Guess What? Social Media Measurement Doesn’t Have to Be Hard

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What is it about social media measurement that makes it so hard for people to grasp? It is it really that it’s so hard, or is it that people are missing the point? According to Dave Fleet, the Vice President of Digital at Edelman in Toronto, marketers often make it harder than it is.

What’s your biggest frustration with measuring social media? Let us know.

“If you set business objectives properly and the way that a lot of marketers have become accustomed to over the years, [then] it’s not that difficult to tie social media activity back to the business objective,” said Fleet.

“That’s the piece that’s really missing from a lot of the campaigns nowadays,” he added.

The biggest problem with measurement is that marketers jump right in and utilize social media sites without having a plan in place. As Fleet explains, marketers need to develop business objectives and then find tactics that are measurable against the objectives.

He went on to say that these metrics depend on who users are reporting to. For instance, most executives don’t care how many retweets they have. Instead, they care about their bottom line and how their social media strategy relates back to their real business goals of increasing sales, expanding their business, etc.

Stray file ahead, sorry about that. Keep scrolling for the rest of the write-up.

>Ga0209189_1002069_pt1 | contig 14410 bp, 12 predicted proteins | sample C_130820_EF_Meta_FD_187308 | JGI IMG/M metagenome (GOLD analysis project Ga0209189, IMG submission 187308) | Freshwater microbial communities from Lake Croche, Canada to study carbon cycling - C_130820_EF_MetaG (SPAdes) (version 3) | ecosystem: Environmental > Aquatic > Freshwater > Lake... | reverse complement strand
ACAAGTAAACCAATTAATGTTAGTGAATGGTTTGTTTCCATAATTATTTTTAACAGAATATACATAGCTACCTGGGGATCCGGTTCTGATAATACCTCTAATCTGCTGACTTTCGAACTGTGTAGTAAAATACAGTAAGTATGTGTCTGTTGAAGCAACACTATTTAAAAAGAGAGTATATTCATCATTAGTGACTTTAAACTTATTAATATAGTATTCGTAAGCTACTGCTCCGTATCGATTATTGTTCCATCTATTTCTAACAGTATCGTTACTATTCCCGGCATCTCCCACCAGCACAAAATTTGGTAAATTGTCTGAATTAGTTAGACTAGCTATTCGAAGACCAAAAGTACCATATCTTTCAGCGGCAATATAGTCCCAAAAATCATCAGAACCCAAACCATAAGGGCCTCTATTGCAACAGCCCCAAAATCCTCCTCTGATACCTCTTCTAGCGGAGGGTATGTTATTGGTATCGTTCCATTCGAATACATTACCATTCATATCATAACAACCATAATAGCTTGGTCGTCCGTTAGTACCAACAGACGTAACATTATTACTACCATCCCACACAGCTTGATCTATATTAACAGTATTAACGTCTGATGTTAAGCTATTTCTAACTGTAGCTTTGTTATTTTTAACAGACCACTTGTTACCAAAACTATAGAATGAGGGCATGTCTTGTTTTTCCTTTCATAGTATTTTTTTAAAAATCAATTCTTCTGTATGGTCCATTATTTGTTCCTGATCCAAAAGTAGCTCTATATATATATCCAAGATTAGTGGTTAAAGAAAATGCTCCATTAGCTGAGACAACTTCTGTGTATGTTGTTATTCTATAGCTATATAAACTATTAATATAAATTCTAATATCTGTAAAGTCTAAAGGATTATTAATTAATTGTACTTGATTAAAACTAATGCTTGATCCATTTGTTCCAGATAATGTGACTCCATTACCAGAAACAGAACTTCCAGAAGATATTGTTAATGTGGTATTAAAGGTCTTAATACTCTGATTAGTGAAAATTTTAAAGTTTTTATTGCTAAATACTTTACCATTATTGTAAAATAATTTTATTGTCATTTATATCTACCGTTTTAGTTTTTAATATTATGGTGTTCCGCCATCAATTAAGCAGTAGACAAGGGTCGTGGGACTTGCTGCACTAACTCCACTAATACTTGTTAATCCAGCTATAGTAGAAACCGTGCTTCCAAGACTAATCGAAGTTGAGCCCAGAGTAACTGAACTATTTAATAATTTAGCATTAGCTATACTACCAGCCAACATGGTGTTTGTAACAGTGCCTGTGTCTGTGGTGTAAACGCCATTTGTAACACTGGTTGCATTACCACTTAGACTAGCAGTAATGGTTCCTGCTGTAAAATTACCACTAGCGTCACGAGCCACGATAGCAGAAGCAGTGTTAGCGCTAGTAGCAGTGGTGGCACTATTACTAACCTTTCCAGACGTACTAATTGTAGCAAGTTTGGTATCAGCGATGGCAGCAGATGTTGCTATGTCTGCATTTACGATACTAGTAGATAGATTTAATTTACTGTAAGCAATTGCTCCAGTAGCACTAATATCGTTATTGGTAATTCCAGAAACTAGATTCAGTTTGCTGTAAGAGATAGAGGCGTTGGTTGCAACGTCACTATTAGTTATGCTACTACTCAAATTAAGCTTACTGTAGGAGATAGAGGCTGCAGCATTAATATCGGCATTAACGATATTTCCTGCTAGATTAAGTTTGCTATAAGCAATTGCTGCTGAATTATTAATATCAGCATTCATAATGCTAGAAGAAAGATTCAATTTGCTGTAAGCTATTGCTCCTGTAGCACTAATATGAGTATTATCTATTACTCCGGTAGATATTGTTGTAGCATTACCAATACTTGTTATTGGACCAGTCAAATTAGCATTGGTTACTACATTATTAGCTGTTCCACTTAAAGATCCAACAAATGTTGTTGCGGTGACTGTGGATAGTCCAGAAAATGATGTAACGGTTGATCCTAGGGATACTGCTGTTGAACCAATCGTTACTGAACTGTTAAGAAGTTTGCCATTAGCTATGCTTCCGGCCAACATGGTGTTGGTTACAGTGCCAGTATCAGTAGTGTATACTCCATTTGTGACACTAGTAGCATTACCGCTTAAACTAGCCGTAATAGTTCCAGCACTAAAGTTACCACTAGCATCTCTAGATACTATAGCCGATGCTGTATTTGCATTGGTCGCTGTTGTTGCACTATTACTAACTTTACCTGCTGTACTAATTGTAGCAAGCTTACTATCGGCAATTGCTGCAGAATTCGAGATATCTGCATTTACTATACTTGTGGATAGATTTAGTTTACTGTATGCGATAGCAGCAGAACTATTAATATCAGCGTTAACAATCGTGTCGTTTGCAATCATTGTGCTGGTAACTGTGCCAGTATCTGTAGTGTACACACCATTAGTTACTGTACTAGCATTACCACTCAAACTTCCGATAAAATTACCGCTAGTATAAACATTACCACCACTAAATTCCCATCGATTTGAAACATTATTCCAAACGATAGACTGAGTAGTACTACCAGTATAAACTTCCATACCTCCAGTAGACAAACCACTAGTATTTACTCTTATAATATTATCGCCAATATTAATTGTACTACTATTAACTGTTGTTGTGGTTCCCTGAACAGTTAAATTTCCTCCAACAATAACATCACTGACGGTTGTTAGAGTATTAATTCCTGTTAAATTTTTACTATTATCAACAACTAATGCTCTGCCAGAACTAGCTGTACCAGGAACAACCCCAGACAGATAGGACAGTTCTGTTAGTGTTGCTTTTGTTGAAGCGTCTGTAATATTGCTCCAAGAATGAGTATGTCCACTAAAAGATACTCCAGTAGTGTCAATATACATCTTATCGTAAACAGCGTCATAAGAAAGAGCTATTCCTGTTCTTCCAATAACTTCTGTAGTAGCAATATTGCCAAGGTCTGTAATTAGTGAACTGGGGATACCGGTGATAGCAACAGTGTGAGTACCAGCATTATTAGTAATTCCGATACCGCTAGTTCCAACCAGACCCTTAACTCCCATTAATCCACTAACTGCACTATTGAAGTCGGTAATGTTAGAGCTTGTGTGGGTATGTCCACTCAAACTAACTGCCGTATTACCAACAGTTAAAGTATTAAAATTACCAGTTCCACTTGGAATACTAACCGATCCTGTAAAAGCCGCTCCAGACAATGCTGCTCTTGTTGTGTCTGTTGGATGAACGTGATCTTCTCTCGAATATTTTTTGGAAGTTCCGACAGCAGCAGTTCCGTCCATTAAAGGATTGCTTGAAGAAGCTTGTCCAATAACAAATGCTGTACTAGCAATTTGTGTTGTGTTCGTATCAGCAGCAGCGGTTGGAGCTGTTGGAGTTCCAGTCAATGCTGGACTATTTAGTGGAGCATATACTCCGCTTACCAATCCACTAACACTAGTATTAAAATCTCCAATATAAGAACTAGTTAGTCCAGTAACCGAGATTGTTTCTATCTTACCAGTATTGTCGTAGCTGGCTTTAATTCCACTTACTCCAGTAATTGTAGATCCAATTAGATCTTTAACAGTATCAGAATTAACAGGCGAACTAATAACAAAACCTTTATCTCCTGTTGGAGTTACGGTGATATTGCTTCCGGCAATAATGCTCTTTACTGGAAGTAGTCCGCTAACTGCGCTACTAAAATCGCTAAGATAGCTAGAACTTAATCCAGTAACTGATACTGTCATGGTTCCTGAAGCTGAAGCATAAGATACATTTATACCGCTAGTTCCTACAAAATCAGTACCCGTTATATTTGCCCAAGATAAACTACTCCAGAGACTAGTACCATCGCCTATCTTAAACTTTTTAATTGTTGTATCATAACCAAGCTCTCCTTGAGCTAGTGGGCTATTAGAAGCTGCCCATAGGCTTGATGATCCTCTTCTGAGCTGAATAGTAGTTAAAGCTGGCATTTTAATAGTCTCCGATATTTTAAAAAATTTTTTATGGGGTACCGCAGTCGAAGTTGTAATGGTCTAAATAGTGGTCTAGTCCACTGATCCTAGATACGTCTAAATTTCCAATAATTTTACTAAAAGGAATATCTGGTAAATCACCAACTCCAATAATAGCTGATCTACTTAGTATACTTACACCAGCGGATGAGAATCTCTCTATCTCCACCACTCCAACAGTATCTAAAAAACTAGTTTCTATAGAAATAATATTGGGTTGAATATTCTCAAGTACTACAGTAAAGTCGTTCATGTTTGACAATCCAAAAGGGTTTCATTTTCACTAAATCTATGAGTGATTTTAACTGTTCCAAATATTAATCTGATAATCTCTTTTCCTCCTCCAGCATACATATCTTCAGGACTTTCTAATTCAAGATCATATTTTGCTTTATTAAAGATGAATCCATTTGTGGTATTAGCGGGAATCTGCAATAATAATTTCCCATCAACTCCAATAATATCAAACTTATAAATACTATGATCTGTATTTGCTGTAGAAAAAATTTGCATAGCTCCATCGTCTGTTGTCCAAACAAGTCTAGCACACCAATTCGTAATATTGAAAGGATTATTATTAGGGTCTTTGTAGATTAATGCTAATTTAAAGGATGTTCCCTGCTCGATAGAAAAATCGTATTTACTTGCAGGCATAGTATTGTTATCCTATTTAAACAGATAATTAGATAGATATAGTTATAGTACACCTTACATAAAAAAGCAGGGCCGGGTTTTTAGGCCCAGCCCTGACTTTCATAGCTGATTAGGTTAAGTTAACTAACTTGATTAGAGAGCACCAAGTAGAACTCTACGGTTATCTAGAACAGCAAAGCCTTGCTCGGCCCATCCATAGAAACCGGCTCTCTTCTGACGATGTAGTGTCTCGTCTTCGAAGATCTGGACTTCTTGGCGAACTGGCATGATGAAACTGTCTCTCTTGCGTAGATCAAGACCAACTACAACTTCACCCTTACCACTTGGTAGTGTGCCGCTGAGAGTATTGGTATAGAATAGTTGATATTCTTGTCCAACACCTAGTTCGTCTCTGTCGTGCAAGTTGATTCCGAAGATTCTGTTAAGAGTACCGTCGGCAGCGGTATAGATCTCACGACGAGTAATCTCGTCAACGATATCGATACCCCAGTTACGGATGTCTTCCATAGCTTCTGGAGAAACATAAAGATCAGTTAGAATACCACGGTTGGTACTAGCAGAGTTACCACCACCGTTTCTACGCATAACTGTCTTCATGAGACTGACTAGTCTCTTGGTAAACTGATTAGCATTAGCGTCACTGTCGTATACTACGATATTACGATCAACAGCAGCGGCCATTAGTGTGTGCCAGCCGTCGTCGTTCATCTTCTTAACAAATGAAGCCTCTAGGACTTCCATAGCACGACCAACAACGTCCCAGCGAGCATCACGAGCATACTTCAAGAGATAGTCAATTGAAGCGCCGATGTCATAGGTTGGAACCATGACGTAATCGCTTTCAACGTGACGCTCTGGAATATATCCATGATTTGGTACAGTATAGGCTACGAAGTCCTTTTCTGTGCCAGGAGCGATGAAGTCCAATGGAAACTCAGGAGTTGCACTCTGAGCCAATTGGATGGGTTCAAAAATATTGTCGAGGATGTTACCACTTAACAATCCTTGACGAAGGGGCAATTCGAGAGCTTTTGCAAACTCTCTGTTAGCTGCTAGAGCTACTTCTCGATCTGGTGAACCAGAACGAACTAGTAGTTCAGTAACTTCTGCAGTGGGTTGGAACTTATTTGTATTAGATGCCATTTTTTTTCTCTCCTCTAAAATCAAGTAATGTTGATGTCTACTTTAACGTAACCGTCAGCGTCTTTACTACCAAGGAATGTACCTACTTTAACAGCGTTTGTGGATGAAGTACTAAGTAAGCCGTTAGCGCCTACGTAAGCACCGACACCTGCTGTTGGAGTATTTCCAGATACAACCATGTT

Here’s an interesting pyramid from Jeremiah Owyang of the Altimeter Group that shows specific examples of which metrics the various business roles need:

Fleet also raised a good point in regards to a report that the Harvard Business Review published. The report suggests that the new metric of “Return on Influence” was replacing the conventional “Return on Investment” (ROI) metric. The way to find this “Return on Influence” metric, according to the post is to:

"Divide the total revenue generated via social efforts by the number of social media fans and followers, and you get a per-fan/follower value."

Fleet believes this is misleading for a number of reasons. For starters, the term “influence” is used widely across the social media industry, but there is not a clear definition of it. Fleet told us that “Return on Investment” was a business metric but that “Return on Influence” was not even a concrete number.

“I really think it’s a mistake to try to fit a square peg into a round hole with this and try and come up with a brand new metric,” he said.

“What we should be doing is trying to tie back social media activities... to business objectives. Anything other than that is just skirting the issue.”

Another mistake that marketers make with social media measurement is thinking that what works for one company will also work on another. Fleet told us that this is not true at all. To find out what specific metrics a business should examine, he said that the marketers needed to look at their individual business and their goals.

“You can’t just plug a name or a field into a computer and come up with a one-size-fits-all solution,” pointed out Fleet. “It really has to be tailored to the organization.”

Fleet said that he was “very alarmed” since so much misinformation is being distributed online about social media measurement. He told us that Katie Paine and others were advocating a mission to educate both agencies and clients on measurement.

Does all the conflicting information that is circulating online confuse you?